Dunk City arrived at Cowboys Stadium with an exclamation point, not a whisper, for Thursday’s public practice.
Florida Gulf Coast, the No. 15 seed on its historic run to the Sweet 16, drew one of the largest crowds — and easily the loudest, at least during its layup/dunk drill — to its open practice session at the NCAA South Regional because of the Eagles’ appeal to non-partisan fans with busted brackets in an upset-filled tournament.
FGCU is the first No. 15 seed in NCAA Tournament history to reach the Sweet 16 and the upstart program faces in-state power Florida, a two-time national champion (2006, 2007), in Friday’s late game at Cowboys Stadium (9:07 p.m., TBS).
Although the high-flying Eagles were businesslike for the brunt of their 50-minute practice session, they turned the layup line at the end of practice into an impromptu dunkfest that energized fans and underscored the looseness of this team heading into the biggest game in program history.
When practice ended, players took turns photographing and videotaping one another on the court at Cowboys Stadium before sliding into position for a group chant in front of a rolling camera.
As they exited the court, guard Christophe Varidel scooped up fellow guard Bernard Thompson in his arms and carried him off the court. Laughing teammates, many of them wearing “Dunk City” T-shirts beneath their practice jerseys, followed them toward the dressing room.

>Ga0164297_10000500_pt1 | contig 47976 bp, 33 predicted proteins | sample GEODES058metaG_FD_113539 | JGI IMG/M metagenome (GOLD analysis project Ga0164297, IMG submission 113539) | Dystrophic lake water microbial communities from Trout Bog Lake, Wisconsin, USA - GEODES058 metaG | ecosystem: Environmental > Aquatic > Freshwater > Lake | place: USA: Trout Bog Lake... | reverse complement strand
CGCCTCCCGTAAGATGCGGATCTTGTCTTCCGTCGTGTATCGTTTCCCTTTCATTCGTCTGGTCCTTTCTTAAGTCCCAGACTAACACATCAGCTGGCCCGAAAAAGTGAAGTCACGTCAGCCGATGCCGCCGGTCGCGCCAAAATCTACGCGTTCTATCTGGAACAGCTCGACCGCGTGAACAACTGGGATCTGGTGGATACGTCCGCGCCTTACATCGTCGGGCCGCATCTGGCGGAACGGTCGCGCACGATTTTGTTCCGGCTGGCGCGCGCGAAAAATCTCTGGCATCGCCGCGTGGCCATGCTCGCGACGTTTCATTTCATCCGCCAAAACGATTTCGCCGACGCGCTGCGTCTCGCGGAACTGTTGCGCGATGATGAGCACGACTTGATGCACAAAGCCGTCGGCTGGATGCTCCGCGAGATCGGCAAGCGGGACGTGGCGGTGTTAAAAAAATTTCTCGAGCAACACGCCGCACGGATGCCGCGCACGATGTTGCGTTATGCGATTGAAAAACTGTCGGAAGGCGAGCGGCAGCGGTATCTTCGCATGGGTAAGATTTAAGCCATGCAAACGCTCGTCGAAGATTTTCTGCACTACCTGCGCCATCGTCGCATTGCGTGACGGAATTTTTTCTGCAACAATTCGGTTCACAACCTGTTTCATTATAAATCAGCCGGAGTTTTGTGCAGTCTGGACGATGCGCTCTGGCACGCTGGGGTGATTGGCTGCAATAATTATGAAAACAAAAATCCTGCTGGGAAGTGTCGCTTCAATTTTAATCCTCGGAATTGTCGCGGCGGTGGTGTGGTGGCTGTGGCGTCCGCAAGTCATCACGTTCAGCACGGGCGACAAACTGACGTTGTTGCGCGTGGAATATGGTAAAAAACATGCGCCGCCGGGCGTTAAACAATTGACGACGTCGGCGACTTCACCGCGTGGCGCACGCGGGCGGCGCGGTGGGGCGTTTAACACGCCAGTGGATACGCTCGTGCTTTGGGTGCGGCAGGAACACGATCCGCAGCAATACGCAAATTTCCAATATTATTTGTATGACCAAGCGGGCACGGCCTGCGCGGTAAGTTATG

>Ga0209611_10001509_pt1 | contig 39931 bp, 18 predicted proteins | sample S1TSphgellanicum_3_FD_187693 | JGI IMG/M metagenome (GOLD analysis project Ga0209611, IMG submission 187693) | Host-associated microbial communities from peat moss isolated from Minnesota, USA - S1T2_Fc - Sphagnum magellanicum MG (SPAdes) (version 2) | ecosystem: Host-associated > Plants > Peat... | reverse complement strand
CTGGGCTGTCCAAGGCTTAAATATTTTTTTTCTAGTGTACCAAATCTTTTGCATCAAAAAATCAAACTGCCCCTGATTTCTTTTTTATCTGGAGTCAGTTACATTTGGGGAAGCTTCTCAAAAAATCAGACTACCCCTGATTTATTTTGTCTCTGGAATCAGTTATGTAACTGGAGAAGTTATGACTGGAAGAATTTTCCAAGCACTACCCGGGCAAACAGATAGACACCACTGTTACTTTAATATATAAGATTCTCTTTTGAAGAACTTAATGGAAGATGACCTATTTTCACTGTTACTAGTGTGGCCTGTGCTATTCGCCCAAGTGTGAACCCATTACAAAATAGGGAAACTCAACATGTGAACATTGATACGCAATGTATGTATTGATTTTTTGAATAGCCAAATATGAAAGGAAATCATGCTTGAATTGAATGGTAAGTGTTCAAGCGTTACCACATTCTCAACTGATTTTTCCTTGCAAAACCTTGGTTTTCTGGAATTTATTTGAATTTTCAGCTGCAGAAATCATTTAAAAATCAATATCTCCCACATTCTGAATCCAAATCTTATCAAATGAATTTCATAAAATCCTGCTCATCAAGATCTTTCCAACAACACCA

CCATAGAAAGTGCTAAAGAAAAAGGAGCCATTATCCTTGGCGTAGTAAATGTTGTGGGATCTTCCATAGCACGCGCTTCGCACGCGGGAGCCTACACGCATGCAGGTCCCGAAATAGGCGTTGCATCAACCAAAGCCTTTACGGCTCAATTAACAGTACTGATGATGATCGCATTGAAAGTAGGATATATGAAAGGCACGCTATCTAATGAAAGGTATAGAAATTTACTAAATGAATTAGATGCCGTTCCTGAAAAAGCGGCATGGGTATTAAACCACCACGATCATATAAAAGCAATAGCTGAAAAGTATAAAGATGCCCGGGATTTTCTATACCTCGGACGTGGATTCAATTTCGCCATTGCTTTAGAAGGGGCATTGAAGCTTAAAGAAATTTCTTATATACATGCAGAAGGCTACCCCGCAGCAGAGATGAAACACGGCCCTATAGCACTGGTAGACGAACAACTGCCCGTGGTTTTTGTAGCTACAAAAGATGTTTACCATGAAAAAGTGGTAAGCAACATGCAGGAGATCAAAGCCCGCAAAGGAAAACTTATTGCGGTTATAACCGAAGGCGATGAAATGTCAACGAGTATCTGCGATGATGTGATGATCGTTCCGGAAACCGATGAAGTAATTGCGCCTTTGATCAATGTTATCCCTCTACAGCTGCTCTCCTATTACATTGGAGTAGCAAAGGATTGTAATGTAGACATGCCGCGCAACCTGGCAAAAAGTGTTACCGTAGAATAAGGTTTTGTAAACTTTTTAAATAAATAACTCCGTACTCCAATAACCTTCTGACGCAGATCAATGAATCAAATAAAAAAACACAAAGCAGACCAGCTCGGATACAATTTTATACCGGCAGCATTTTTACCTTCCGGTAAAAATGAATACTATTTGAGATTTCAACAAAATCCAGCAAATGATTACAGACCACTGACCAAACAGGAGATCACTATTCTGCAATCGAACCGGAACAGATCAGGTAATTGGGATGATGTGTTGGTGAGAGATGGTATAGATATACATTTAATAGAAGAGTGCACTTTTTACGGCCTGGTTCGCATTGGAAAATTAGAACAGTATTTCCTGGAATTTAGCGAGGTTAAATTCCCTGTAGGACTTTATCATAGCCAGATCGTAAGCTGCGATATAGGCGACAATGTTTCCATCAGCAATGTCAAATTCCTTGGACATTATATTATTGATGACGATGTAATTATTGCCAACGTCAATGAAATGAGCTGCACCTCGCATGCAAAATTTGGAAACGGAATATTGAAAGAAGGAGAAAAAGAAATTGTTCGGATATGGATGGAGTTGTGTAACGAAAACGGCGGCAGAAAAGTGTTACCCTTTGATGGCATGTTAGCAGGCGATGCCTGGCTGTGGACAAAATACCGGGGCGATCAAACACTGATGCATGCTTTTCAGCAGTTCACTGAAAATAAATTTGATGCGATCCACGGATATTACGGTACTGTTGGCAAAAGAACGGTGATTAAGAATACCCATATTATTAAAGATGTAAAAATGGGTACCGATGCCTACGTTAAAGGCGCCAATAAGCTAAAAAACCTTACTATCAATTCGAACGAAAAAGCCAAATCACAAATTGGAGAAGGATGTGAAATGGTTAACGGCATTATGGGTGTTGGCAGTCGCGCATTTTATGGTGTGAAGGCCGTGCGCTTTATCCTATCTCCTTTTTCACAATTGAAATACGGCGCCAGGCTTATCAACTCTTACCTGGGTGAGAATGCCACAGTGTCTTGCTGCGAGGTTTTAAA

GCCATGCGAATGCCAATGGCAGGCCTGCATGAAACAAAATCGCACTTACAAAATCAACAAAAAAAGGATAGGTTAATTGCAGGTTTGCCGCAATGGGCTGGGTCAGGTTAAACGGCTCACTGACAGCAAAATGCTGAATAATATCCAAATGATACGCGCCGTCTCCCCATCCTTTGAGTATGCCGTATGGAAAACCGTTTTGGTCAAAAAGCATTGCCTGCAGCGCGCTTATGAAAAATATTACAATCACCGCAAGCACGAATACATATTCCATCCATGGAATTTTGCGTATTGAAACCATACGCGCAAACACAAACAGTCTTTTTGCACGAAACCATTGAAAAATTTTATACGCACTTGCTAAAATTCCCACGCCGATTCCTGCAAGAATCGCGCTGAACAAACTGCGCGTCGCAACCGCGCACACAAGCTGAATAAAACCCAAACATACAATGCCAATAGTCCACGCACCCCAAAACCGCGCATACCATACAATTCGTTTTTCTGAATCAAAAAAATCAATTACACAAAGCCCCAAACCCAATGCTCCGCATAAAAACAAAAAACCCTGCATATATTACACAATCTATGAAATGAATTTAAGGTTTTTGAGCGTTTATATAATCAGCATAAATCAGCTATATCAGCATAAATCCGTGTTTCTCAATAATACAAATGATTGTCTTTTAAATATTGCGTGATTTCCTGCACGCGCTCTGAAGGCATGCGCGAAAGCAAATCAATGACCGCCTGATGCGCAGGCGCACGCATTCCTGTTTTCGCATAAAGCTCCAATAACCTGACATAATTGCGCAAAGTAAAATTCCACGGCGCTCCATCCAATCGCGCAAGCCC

Coach Andy Enfield said such playful antics are a daily occurrence at a school that embraces its role as arguably the longest long shot to reach the Sweet 16 since the tournament began seeding regional competitors.
“It’s the personality of our players and our team and our culture,” Enfield said of the Eagles’ loose approach. “Our team chemistry is at an all-time high. What you’re seeing is genuine.”
It’s also infectious, along with the Eagles’ up-tempo style of play that will make FGCU a huge crowd favorite in Friday’s David-and-Goliath matchup from the Sunshine State. TBS analyst Steve Kerr said he has become smitten by FGCU’s “activity and alertness on every possession, in every aspect of the game … They play with an urgency, but it’s well-coached and fundamental. With this team, it’s not just momentum. They’ve captured the imagination of fans around the country and it’s taken on a life of its own.”
Among the Eagles’ laundry list of endearing traits:
• Founded in 1991, the Fort Myers, Fla., university held its first classes in 1997 as a commuter school that offered an extensive collection of online courses.
• The basketball program, which plays in a 4,500-seat arena, is making its NCAA Tournament debut in only its second year of eligibility thanks to a victory over Mercer in the championship game of the Atlantic Sun conference tournament. FGCU (26-10) is still dancing despite being swept by Lipscomb (12-18) in two regular-season contests.
• Enfield, who became a millionaire through his work with a start-up technology company (TractManager), is married to a former lingerie and bikini model who has been featured inElle